On Wed, Oct 5, 2011 at 1:40 AM, Lennart Poettering
Post by Lennart Poettering
Post by Albert Strasheim
Hello all
I think we've found a bug in systemd-logind with systemd v35
(specifically, systemd-35-1.fc16.x86_64.rpm).
After a few thousand ssh logins, we start seeing stuff like this in
After a few thousand parallel ssh logins or one after the other?
This really looks as if we are leaking file descriptors in some way.
What's the contents of /proc/$(pidof systemd-logind)/fd/ if this
happens?
There's 1023 entries in that directory.
Post by Lennart Poettering
What is the contents of /run/systemd/sessions/?
There's about 2000 files in that directory. Filenames with numbers and
the same number.ref.

This is even when no-one is logged into the system.

Regards

Albert
Lennart Poettering
2011-10-05 12:48:24 UTC
Permalink
Post by Albert Strasheim
Hello
On Wed, Oct 5, 2011 at 1:40 AM, Lennart Poettering
Post by Lennart Poettering
Post by Albert Strasheim
Hello all
I think we've found a bug in systemd-logind with systemd v35
(specifically, systemd-35-1.fc16.x86_64.rpm).
After a few thousand ssh logins, we start seeing stuff like this in
After a few thousand parallel ssh logins or one after the other?
This really looks as if we are leaking file descriptors in some way.
What's the contents of /proc/$(pidof systemd-logind)/fd/ if this
happens?
There's 1023 entries in that directory.
Post by Lennart Poettering
What is the contents of /run/systemd/sessions/?
There's about 2000 files in that directory. Filenames with numbers and
the same number.ref.
This is even when no-one is logged into the system.
That looks as if somehow the sessions are leaked there. Can you do a
fuser -v on the .ref fifos as root? That should tell us if those fds are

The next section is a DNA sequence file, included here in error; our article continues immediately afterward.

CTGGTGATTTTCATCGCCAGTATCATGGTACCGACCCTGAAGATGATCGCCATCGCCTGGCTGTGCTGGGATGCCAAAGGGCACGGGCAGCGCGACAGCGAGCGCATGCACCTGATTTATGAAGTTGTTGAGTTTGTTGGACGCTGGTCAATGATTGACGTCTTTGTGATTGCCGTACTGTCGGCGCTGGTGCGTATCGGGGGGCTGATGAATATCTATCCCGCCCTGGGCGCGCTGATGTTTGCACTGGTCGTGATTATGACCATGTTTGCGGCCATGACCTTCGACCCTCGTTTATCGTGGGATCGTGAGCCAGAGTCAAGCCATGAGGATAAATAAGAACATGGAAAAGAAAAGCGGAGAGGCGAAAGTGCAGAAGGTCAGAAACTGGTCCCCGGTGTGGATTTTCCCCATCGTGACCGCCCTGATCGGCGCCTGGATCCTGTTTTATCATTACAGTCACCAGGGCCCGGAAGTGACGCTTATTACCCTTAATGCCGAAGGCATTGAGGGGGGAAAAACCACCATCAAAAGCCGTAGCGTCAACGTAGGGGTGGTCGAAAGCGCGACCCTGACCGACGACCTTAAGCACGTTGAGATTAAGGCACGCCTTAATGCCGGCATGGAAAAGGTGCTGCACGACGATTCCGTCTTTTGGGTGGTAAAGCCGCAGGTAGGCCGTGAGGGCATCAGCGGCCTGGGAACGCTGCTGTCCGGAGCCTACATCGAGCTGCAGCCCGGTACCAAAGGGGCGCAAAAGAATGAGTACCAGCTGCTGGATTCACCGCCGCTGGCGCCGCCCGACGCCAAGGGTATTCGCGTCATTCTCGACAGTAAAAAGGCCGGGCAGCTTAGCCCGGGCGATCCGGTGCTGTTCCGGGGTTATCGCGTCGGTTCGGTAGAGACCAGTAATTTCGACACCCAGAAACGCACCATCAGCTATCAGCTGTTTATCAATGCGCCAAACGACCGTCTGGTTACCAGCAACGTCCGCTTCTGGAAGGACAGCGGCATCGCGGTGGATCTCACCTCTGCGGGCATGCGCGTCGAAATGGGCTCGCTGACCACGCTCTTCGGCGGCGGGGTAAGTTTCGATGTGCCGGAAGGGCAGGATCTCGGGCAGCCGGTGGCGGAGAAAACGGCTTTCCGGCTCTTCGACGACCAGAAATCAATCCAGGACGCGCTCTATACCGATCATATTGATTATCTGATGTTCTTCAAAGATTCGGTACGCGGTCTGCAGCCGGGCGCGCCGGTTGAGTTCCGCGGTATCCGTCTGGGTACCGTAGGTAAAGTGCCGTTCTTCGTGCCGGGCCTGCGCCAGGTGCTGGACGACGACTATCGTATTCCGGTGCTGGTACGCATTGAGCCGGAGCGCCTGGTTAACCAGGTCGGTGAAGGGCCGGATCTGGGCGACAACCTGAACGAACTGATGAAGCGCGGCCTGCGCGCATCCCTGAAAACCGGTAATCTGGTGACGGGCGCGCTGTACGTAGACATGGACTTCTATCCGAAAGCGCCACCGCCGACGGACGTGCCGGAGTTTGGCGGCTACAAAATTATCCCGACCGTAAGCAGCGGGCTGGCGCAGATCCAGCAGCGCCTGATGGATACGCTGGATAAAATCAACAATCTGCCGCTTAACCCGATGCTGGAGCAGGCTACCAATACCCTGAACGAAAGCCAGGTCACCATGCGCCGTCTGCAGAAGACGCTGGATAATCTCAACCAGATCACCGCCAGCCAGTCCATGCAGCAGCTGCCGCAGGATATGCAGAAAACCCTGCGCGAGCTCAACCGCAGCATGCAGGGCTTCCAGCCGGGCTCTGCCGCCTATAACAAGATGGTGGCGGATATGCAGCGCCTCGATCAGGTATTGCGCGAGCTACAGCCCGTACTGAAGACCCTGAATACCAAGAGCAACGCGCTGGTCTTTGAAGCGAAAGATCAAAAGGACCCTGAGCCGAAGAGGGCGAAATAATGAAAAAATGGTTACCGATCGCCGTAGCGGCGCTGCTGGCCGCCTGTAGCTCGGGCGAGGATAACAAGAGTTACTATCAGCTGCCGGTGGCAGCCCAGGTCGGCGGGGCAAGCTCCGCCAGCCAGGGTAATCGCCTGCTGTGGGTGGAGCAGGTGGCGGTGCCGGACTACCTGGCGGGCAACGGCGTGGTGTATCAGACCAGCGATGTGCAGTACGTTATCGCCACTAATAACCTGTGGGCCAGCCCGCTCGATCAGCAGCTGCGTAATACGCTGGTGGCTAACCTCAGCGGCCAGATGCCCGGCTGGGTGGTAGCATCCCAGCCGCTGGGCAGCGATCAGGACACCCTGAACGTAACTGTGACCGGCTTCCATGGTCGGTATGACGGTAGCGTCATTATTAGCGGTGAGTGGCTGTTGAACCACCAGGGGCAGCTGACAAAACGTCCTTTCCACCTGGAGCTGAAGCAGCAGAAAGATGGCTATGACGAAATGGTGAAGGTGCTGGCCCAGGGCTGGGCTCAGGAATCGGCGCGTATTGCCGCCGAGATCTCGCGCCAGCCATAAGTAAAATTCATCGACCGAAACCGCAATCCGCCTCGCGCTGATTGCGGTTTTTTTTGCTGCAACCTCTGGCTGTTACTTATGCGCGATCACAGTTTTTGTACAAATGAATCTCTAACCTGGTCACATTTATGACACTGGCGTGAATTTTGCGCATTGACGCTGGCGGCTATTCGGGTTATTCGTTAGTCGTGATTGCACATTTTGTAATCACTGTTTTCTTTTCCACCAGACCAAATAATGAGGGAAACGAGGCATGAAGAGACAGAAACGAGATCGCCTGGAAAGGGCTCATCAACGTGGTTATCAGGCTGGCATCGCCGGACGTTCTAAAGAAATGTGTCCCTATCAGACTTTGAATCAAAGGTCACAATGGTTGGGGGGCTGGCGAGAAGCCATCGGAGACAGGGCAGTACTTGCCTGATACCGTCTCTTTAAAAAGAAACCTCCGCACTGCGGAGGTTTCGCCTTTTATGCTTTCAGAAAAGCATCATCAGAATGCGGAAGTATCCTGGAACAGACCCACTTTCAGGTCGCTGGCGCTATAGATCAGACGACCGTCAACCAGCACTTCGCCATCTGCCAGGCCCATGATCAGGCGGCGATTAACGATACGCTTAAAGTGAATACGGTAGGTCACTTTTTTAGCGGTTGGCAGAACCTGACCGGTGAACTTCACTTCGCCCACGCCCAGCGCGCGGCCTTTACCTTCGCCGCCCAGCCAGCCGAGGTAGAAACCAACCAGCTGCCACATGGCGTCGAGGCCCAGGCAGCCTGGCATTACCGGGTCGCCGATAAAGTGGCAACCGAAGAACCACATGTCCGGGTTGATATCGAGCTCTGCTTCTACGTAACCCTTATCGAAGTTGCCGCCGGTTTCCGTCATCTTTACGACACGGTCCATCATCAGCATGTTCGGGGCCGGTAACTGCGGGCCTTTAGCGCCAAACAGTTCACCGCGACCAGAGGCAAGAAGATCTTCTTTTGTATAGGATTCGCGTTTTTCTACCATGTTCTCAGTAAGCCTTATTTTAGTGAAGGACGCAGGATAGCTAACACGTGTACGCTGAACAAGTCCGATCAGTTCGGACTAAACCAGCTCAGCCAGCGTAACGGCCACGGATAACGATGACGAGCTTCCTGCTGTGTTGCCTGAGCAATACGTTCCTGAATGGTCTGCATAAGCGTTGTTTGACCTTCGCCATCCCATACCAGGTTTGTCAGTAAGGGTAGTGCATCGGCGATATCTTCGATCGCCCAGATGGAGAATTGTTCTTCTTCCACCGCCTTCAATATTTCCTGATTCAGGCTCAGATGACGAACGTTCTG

still referenced.

Lennart
--
Lennart Poettering - Red Hat, Inc.
Albert Strasheim
2011-10-05 13:34:20 UTC
Permalink
On Wed, Oct 5, 2011 at 2:48 PM, Lennart Poettering
Post by Lennart Poettering
Post by Albert Strasheim
On Wed, Oct 5, 2011 at 1:40 AM, Lennart Poettering
Post by Lennart Poettering
What is the contents of /run/systemd/sessions/?
There's about 2000 files in that directory. Filenames with numbers and
the same number.ref.
This is even when no-one is logged into the system.
That looks as if somehow the sessions are leaked there. Can you do a
fuser -v on the .ref fifos as root? That should tell us if those fds are
still referenced.
# fuser -v *.ref
USER PID ACCESS COMMAND
1310.ref: root 23311 F.... systemd-logind
1368.ref: root 23311 f.... systemd-logind
1369.ref: root 23311 f.... systemd-logind
1370.ref: root 23311 F.... systemd-logind
1371.ref: root 23311 f.... systemd-logind
1372.ref: root 23311 f.... systemd-logind
1373.ref: root 23311 f.... systemd-logind
1374.ref: root 23311 f.... systemd-logind
1375.ref: root 23311 f.... systemd-logind
1376.ref: root 23311 f.... systemd-logind
1377.ref: root 23311 f.... systemd-logind
1378.ref: root 23311 f.... systemd-logind
1379.ref: root 23311 F.... systemd-logind
1380.ref: root 23311 F.... systemd-logind

etc.

Regards

Albert
Lennart Poettering
2011-10-05 13:40:54 UTC
Permalink
Post by Albert Strasheim
Post by Lennart Poettering
That looks as if somehow the sessions are leaked there. Can you do a